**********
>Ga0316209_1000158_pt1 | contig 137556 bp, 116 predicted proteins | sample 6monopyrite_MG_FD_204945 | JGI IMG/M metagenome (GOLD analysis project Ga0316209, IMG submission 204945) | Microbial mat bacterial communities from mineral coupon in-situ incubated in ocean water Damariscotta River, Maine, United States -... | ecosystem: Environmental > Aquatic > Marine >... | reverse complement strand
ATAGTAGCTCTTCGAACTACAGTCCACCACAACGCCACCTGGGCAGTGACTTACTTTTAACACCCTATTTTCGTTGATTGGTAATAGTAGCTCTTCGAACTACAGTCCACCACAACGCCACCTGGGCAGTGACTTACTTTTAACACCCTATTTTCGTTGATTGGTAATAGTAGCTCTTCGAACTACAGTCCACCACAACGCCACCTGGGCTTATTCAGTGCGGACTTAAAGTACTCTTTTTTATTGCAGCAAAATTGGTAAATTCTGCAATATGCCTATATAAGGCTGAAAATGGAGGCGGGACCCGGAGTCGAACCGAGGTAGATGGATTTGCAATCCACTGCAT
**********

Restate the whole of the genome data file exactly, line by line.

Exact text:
>Ga0316209_1000158_pt1 | contig 137556 bp, 116 predicted proteins | sample 6monopyrite_MG_FD_204945 | JGI IMG/M metagenome (GOLD analysis project Ga0316209, IMG submission 204945) | Microbial mat bacterial communities from mineral coupon in-situ incubated in ocean water Damariscotta River, Maine, United States -... | ecosystem: Environmental > Aquatic > Marine >... | reverse complement strand
ATAGTAGCTCTTCGAACTACAGTCCACCACAACGCCACCTGGGCAGTGACTTACTTTTAACACCCTATTTTCGTTGATTGGTAATAGTAGCTCTTCGAACTACAGTCCACCACAACGCCACCTGGGCAGTGACTTACTTTTAACACCCTATTTTCGTTGATTGGTAATAGTAGCTCTTCGAACTACAGTCCACCACAACGCCACCTGGGCTTATTCAGTGCGGACTTAAAGTACTCTTTTTTATTGCAGCAAAATTGGTAAATTCTGCAATATGCCTATATAAGGCTGAAAATGGAGGCGGGACCCGGAGTCGAACCGAGGTAGATGGATTTGCAATCCACTGCAT